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Obama and Netanyahu apparently still friends

Obama’s refusal to meet Netanyahu denied after media circulated split over Iran


United States President Barack Obama signs the United States-Israel Enhanced Security Cooperation Act in the White House in Washington, DC (photo: AFP /Mandel Ngan)
United States President Barack Obama signs the United States-Israel Enhanced Security Cooperation Act in the White House in Washington, DC
(photo: AFP /Mandel Ngan)

The White House released a statement late on Tuesday denying discord between United States President Barack Obama and Israeli Prime Minister Benjamin Netanyahu, following news reports that the president was refusing to meet his Israeli ally because of tensions over Iran, Reuters reported.

The statement said Obama and Netanyahu talked on the phone for more than an hour about Iran and other security issues.

“President Obama and Prime Minister Netanyahu reaffirmed that they are united in their determination to prevent Iran from obtaining a nuclear weapon, and agreed to continue their close consultations going forward,” the White House said.

White House spokesman Tommy Vietor said “they’re simply not in the city at the same time.”

However, Israeli officials told The Jerusalem Post on Tuesday that Israel requested a meeting for his upcoming visit to New York and the request was denied due to Obama’s tight schedule. This would be the first time Netanyahu visits the US without meeting Obama since he took office in 2009, the paper reported. Netanyahu is expected to meet other top US officials in New York, including Secretary of state Hillary Clinton.

The two countries are at odds on how much time to give for a possible diplomatic solution to end Iran’s suspected nuclear weapon bid, whether a military strike could neutralize Iran’s programme and, if so, whether such a strike should be undertaken by Israel or the US, Reuters reported.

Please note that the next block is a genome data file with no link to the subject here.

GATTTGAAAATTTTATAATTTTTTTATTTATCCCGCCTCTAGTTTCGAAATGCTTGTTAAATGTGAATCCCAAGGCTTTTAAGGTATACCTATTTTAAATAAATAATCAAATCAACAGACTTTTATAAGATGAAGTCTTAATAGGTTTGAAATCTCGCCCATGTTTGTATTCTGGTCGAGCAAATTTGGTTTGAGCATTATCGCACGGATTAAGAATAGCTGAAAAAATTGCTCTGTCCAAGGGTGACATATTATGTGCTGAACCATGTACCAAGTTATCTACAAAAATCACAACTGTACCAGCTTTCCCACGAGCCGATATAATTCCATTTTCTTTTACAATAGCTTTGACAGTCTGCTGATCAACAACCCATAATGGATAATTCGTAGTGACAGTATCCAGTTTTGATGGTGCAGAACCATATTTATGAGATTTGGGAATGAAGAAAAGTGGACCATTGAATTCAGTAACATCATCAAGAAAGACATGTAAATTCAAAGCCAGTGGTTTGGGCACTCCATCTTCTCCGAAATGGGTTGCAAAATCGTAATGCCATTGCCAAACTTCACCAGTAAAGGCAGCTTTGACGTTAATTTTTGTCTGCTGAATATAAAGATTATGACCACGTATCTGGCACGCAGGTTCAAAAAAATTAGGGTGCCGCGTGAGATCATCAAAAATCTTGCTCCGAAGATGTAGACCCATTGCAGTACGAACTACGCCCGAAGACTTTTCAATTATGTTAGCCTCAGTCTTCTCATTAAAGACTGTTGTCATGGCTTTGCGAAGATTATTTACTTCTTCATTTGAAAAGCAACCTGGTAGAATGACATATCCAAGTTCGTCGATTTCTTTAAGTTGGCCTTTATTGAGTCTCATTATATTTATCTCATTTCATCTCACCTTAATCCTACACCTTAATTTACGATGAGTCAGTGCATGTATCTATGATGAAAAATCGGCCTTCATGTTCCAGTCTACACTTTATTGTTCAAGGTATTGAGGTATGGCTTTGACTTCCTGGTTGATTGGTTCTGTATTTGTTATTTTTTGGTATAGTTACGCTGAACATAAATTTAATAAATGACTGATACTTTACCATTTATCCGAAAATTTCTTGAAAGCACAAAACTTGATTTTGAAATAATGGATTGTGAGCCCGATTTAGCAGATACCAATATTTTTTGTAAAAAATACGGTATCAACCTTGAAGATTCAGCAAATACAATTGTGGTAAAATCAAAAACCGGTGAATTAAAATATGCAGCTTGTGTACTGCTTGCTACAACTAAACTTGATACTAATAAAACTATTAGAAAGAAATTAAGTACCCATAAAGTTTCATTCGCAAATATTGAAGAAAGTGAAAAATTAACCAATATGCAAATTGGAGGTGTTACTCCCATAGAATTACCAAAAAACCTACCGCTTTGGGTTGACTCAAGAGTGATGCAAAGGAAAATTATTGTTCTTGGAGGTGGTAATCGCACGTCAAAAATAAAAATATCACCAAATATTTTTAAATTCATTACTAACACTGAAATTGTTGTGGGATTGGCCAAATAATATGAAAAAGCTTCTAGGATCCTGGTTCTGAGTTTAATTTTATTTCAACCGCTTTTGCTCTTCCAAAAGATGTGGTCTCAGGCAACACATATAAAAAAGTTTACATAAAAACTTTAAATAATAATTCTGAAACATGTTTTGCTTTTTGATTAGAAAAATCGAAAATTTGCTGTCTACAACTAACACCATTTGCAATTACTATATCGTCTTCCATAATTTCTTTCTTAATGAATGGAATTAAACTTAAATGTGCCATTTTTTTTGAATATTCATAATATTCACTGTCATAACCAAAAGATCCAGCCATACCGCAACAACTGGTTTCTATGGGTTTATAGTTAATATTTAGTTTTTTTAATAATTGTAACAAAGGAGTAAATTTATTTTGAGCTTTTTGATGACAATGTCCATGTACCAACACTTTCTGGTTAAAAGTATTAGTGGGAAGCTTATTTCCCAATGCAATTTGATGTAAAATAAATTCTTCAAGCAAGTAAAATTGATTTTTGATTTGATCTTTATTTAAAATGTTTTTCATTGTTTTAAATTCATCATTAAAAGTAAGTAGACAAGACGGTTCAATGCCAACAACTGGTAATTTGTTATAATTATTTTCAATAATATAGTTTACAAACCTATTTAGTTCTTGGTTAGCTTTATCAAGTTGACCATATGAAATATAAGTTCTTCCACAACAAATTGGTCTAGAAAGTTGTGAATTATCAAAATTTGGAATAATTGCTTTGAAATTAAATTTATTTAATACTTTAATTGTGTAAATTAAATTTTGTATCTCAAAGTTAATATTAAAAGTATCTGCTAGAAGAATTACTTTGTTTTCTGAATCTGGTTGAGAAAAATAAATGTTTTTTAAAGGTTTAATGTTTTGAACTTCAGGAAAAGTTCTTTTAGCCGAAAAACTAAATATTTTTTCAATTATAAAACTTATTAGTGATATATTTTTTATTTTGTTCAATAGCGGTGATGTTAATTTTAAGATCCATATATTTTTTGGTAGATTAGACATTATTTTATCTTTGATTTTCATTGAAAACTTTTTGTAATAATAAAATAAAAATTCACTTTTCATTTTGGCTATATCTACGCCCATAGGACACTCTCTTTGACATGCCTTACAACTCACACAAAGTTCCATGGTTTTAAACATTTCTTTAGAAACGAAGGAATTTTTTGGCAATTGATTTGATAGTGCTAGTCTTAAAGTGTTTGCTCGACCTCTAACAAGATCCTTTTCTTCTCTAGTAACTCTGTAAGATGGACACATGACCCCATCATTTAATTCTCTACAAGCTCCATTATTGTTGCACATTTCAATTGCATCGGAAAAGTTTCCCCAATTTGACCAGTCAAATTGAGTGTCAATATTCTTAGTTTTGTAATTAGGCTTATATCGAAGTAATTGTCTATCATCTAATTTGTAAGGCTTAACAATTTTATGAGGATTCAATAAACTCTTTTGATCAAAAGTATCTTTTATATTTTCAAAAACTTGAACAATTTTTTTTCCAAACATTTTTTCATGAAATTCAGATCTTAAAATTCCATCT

For weeks, Netanyahu has asked for “red lines” to be established to pressure Iran to halt its nuclear programme, saying that this was one way to avoid the need for other action, reported The Jerusalem Post.

Secretary of state Hillary Clinton and State Department spokeswoman Victoria Nuland gave statements on Sunday and Monday respectively saying that the US had no intention of putting red lines or deadlines for Iran. On Tuesday, US Defense Secretary Leon Panetta said that the US has more than a year to stop Iran if it decided to make a nuclear weapon.

On Tuesday, Netanyahu said in a joint press conference in Jerusalem with Bulgarian Prime Minister Boyko Metodiev Borisov that those who don’t place “red lines” in front of Iran have no moral right to put a “red light” in front of Israel when it comes to military action, reported The Jerusalem Post.

In the same context, Israeli Defence minister Ehud Barak said that his country has the right to take action on its own, “Israel reserves the right and the responsibility to make decisions, as necessary, with respect to its security and future, and the US respects this.”

He added that despite the common purpose between US and Israel on Iran, there were differences that are best dealt with behind closed doors while assuring that Israel had to maintain its critical partnership with the US and do everything not to harm it.

On the international level, United Kingdom Foreign Secretary William Hague told Reuters the UK gave clear advice to Israel that it was against any attack on Iran in these circumstances. He described sanctions as “better than any other approach that is available to us”.

Hague also told Reuters that the European Union is putting together new sanctions on Iran, “we are working on those sanctions … quite urgently and I hope we will be able to discuss them further when we meet again in the middle of October.”

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